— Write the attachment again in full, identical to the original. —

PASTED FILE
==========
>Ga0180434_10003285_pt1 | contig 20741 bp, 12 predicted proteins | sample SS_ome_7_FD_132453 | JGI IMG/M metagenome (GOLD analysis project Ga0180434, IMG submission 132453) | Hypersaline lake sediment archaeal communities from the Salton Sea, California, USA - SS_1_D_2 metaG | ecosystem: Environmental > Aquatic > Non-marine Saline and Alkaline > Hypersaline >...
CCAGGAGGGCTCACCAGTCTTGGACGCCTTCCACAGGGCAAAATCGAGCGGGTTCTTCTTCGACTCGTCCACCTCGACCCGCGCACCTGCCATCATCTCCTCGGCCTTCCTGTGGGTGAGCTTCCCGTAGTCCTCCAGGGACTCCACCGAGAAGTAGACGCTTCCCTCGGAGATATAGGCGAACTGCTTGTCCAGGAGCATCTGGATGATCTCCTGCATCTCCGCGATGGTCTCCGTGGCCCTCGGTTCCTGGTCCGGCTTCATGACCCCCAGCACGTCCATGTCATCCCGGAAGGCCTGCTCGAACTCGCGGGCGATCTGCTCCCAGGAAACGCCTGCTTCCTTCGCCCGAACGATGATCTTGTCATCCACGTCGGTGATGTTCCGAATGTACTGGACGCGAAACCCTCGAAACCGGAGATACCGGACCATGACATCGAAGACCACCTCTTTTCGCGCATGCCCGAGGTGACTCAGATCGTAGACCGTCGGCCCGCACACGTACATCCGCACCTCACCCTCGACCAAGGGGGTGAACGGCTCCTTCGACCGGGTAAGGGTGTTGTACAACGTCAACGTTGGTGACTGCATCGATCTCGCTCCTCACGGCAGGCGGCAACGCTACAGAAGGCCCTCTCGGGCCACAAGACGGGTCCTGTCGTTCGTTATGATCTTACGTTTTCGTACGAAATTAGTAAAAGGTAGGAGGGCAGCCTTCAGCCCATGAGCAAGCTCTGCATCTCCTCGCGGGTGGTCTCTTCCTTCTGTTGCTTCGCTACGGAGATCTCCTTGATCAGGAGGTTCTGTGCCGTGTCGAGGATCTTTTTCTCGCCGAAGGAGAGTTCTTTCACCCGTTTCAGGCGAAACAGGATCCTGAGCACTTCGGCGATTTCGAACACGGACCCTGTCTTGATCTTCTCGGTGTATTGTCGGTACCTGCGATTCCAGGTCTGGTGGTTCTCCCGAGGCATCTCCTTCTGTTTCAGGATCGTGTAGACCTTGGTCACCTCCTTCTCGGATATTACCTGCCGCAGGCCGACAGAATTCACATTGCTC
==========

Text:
>Ga0180434_10003285_pt1 | contig 20741 bp, 12 predicted proteins | sample SS_ome_7_FD_132453 | JGI IMG/M metagenome (GOLD analysis project Ga0180434, IMG submission 132453) | Hypersaline lake sediment archaeal communities from the Salton Sea, California, USA - SS_1_D_2 metaG | ecosystem: Environmental > Aquatic > Non-marine Saline and Alkaline > Hypersaline >...
CCAGGAGGGCTCACCAGTCTTGGACGCCTTCCACAGGGCAAAATCGAGCGGGTTCTTCTTCGACTCGTCCACCTCGACCCGCGCACCTGCCATCATCTCCTCGGCCTTCCTGTGGGTGAGCTTCCCGTAGTCCTCCAGGGACTCCACCGAGAAGTAGACGCTTCCCTCGGAGATATAGGCGAACTGCTTGTCCAGGAGCATCTGGATGATCTCCTGCATCTCCGCGATGGTCTCCGTGGCCCTCGGTTCCTGGTCCGGCTTCATGACCCCCAGCACGTCCATGTCATCCCGGAAGGCCTGCTCGAACTCGCGGGCGATCTGCTCCCAGGAAACGCCTGCTTCCTTCGCCCGAACGATGATCTTGTCATCCACGTCGGTGATGTTCCGAATGTACTGGACGCGAAACCCTCGAAACCGGAGATACCGGACCATGACATCGAAGACCACCTCTTTTCGCGCATGCCCGAGGTGACTCAGATCGTAGACCGTCGGCCCGCACACGTACATCCGCACCTCACCCTCGACCAAGGGGGTGAACGGCTCCTTCGACCGGGTAAGGGTGTTGTACAACGTCAACGTTGGTGACTGCATCGATCTCGCTCCTCACGGCAGGCGGCAACGCTACAGAAGGCCCTCTCGGGCCACAAGACGGGTCCTGTCGTTCGTTATGATCTTACGTTTTCGTACGAAATTAGTAAAAGGTAGGAGGGCAGCCTTCAGCCCATGAGCAAGCTCTGCATCTCCTCGCGGGTGGTCTCTTCCTTCTGTTGCTTCGCTACGGAGATCTCCTTGATCAGGAGGTTCTGTGCCGTGTCGAGGATCTTTTTCTCGCCGAAGGAGAGTTCTTTCACCCGTTTCAGGCGAAACAGGATCCTGAGCACTTCGGCGATTTCGAACACGGACCCTGTCTTGATCTTCTCGGTGTATTGTCGGTACCTGCGATTCCAGGTCTGGTGGTTCTCCCGAGGCATCTCCTTCTGTTTCAGGATCGTGTAGACCTTGGTCACCTCCTTCTCGGATATTACCTGCCGCAGGCCGACAGAATTCACATTGCTC